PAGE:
My understanding is that a programming language designed for “doing math” would basically:
- Be able to represent mathematical ideas (hopefully in a similar way to non-programmatic mathematical notation)
- Have some kind of transformation rules relating changes in the form of an expression to ideas of valid “logical inference”
To me this makes me imagine such a language could be used for meta-programming, like, for any expression, I can apply some rule / function to transform the function into a new, valid form.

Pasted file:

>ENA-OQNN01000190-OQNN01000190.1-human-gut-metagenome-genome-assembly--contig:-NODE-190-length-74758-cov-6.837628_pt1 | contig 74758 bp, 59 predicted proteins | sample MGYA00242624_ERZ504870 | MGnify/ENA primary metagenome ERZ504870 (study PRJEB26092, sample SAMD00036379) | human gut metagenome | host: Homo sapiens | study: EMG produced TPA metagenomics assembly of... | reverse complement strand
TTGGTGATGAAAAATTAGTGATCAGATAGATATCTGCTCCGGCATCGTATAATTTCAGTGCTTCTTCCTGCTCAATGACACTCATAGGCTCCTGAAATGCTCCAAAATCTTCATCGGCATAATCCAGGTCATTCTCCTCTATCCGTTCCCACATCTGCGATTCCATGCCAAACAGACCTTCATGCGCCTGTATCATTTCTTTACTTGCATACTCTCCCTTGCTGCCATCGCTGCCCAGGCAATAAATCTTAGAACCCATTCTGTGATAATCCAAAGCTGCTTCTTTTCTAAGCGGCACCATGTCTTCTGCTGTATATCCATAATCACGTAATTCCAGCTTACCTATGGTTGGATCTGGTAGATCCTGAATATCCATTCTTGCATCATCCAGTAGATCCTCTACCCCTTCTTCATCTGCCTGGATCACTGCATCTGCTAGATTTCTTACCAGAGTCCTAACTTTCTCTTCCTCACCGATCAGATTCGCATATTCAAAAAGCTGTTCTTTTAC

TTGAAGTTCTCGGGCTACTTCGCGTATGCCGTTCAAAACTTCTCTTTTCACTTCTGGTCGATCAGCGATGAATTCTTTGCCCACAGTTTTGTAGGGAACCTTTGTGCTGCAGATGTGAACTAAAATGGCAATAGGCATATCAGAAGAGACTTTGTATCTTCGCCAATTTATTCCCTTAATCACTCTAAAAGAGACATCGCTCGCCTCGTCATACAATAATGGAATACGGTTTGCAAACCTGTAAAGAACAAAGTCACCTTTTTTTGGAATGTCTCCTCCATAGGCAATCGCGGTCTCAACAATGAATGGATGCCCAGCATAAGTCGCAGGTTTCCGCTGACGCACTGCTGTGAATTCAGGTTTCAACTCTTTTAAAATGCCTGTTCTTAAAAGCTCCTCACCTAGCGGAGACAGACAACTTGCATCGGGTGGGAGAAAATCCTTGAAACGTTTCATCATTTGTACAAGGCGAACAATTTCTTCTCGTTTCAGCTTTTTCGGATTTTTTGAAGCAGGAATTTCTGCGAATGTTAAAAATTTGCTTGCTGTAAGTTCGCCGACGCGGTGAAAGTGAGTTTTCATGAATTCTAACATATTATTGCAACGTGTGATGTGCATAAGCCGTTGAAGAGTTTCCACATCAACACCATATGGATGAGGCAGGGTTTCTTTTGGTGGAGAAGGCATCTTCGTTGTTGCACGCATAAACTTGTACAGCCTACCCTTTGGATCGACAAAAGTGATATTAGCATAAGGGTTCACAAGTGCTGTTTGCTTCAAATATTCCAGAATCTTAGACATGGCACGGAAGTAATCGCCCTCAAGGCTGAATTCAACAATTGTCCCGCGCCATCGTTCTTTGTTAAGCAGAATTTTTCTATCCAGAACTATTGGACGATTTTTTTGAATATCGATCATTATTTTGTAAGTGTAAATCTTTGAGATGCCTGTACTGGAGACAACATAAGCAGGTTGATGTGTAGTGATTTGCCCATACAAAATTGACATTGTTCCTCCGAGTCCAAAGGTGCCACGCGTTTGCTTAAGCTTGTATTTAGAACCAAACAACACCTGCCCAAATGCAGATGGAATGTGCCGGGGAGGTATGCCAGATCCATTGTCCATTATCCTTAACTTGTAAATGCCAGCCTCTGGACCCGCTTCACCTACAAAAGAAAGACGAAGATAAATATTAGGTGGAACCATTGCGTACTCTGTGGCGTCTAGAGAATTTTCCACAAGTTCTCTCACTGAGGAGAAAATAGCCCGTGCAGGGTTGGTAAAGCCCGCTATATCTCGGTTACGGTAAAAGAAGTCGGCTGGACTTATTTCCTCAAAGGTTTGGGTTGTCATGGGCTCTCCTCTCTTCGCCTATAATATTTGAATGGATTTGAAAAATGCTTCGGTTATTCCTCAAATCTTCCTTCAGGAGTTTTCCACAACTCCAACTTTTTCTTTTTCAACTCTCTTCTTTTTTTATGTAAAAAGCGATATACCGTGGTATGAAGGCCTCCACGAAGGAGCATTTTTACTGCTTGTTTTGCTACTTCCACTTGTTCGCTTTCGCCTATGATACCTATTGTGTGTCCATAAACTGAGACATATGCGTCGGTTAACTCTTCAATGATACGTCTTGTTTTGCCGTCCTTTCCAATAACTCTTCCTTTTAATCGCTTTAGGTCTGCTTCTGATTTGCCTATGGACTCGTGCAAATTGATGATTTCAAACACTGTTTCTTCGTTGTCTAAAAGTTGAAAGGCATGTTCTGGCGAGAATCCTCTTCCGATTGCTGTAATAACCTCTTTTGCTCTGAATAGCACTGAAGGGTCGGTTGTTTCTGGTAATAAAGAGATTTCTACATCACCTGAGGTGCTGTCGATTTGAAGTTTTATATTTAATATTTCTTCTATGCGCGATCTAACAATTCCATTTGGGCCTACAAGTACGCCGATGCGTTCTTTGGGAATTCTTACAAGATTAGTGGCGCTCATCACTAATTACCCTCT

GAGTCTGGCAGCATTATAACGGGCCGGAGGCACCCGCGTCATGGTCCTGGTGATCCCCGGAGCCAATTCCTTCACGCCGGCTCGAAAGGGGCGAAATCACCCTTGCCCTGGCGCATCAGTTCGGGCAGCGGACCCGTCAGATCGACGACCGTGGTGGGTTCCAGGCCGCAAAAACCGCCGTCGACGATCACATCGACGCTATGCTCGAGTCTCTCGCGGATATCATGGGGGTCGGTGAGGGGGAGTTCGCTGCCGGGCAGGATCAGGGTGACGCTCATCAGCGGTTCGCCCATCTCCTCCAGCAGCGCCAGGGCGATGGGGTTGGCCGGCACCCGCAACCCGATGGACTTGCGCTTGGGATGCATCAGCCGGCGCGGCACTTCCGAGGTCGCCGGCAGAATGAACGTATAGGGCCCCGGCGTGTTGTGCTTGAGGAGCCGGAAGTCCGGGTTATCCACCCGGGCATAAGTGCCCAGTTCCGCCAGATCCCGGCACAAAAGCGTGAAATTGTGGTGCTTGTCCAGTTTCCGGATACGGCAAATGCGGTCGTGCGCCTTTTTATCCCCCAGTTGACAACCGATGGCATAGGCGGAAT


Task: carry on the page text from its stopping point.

I suppose that in the same way, it can act as a proof-checker, maybe if parsing a series of expressions or “executing” it just results output of whether or not it was “executable”.
I guess I am curious to know about how this works, what goes on under the hood?
I’ve read around and it seems like people talk about how each language like Agda or Coq or Lean has its own particularities, assumptions it has made about what type theory or kind of set theory it is based on, what axioms it assumes.
But ideally, is there any type system, in view of modern mathematical attempts to view all such systems abstractly, which underlies all such choices? Like a most flexible or foundational proof assistant language / type theory?
Which type theory is that?
And, is there a programming language which uses it? If not, why not?